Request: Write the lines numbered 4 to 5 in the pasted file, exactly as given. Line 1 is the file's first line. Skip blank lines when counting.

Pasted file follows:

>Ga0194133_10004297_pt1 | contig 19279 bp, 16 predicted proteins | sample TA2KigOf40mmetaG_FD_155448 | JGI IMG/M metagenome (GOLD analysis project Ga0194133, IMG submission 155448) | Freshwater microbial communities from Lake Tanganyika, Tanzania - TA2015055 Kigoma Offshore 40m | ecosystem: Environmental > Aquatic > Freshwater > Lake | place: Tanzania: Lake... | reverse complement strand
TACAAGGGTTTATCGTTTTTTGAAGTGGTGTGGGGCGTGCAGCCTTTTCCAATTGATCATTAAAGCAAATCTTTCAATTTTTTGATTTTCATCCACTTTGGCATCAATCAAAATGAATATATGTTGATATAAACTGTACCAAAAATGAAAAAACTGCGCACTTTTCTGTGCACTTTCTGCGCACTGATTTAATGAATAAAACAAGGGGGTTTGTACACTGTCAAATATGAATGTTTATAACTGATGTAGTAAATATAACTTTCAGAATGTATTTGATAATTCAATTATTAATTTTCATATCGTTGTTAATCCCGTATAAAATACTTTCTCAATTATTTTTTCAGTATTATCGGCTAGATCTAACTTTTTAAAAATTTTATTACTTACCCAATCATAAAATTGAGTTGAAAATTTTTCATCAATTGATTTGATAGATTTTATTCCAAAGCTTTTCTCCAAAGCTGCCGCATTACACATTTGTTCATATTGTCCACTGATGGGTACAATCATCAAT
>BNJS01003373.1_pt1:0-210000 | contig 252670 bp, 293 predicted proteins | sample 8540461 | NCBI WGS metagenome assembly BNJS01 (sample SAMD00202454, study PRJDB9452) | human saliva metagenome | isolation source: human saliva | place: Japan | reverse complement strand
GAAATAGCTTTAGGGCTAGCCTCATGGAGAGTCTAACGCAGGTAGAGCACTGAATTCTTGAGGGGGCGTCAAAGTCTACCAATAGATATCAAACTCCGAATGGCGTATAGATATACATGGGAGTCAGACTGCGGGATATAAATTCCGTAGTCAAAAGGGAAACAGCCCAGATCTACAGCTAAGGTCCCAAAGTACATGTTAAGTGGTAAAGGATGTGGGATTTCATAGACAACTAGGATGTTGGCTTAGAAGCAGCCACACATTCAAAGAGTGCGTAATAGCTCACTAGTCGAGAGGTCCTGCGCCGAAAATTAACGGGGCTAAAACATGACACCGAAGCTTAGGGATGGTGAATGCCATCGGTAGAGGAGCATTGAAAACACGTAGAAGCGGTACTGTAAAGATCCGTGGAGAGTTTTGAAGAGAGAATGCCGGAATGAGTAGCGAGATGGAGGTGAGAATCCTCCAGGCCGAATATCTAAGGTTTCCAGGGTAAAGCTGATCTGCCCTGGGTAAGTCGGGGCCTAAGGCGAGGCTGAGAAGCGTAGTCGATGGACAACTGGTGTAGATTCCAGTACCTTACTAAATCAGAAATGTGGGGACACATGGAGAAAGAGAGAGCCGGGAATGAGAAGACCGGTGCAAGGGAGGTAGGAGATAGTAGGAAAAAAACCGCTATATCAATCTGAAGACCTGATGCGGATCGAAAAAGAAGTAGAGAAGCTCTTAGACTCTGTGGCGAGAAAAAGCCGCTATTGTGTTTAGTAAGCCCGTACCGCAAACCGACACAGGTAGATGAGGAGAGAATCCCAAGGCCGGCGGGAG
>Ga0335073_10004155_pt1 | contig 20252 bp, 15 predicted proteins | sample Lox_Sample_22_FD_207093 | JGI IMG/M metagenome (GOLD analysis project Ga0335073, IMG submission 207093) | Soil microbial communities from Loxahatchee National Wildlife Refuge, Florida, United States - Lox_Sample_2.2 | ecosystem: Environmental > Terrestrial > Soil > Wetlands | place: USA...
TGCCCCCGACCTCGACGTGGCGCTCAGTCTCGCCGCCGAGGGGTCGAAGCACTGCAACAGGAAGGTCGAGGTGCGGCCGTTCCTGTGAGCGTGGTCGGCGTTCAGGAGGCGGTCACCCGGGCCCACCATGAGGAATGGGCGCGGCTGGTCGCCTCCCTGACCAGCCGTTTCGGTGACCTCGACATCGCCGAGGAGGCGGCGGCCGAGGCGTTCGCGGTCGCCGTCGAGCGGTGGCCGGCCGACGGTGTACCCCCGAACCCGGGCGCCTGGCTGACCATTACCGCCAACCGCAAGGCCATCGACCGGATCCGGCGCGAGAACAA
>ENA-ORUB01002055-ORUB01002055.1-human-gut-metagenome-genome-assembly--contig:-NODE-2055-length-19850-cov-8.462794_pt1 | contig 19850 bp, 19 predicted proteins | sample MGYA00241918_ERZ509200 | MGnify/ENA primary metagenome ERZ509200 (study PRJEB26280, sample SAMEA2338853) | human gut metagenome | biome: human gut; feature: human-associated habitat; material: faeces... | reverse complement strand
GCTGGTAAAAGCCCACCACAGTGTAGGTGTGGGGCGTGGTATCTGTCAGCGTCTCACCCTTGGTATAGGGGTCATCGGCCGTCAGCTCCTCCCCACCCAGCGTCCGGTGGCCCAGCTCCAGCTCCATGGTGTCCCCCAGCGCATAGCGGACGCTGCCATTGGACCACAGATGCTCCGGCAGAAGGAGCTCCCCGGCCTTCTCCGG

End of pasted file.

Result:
GAAATAGCTTTAGGGCTAGCCTCATGGAGAGTCTAACGCAGGTAGAGCACTGAATTCTTGAGGGGGCGTCAAAGTCTACCAATAGATATCAAACTCCGAATGGCGTATAGATATACATGGGAGTCAGACTGCGGGATATAAATTCCGTAGTCAAAAGGGAAACAGCCCAGATCTACAGCTAAGGTCCCAAAGTACATGTTAAGTGGTAAAGGATGTGGGATTTCATAGACAACTAGGATGTTGGCTTAGAAGCAGCCACACATTCAAAGAGTGCGTAATAGCTCACTAGTCGAGAGGTCCTGCGCCGAAAATTAACGGGGCTAAAACATGACACCGAAGCTTAGGGATGGTGAATGCCATCGGTAGAGGAGCATTGAAAACACGTAGAAGCGGTACTGTAAAGATCCGTGGAGAGTTTTGAAGAGAGAATGCCGGAATGAGTAGCGAGATGGAGGTGAGAATCCTCCAGGCCGAATATCTAAGGTTTCCAGGGTAAAGCTGATCTGCCCTGGGTAAGTCGGGGCCTAAGGCGAGGCTGAGAAGCGTAGTCGATGGACAACTGGTGTAGATTCCAGTACCTTACTAAATCAGAAATGTGGGGACACATGGAGAAAGAGAGAGCCGGGAATGAGAAGACCGGTGCAAGGGAGGTAGGAGATAGTAGGAAAAAAACCGCTATATCAATCTGAAGACCTGATGCGGATCGAAAAAGAAGTAGAGAAGCTCTTAGACTCTGTGGCGAGAAAAAGCCGCTATTGTGTTTAGTAAGCCCGTACCGCAAACCGACACAGGTAGATGAGGAGAGAATCCCAAGGCCGGCGGGAG
>Ga0335073_10004155_pt1 | contig 20252 bp, 15 predicted proteins | sample Lox_Sample_22_FD_207093 | JGI IMG/M metagenome (GOLD analysis project Ga0335073, IMG submission 207093) | Soil microbial communities from Loxahatchee National Wildlife Refuge, Florida, United States - Lox_Sample_2.2 | ecosystem: Environmental > Terrestrial > Soil > Wetlands | place: USA...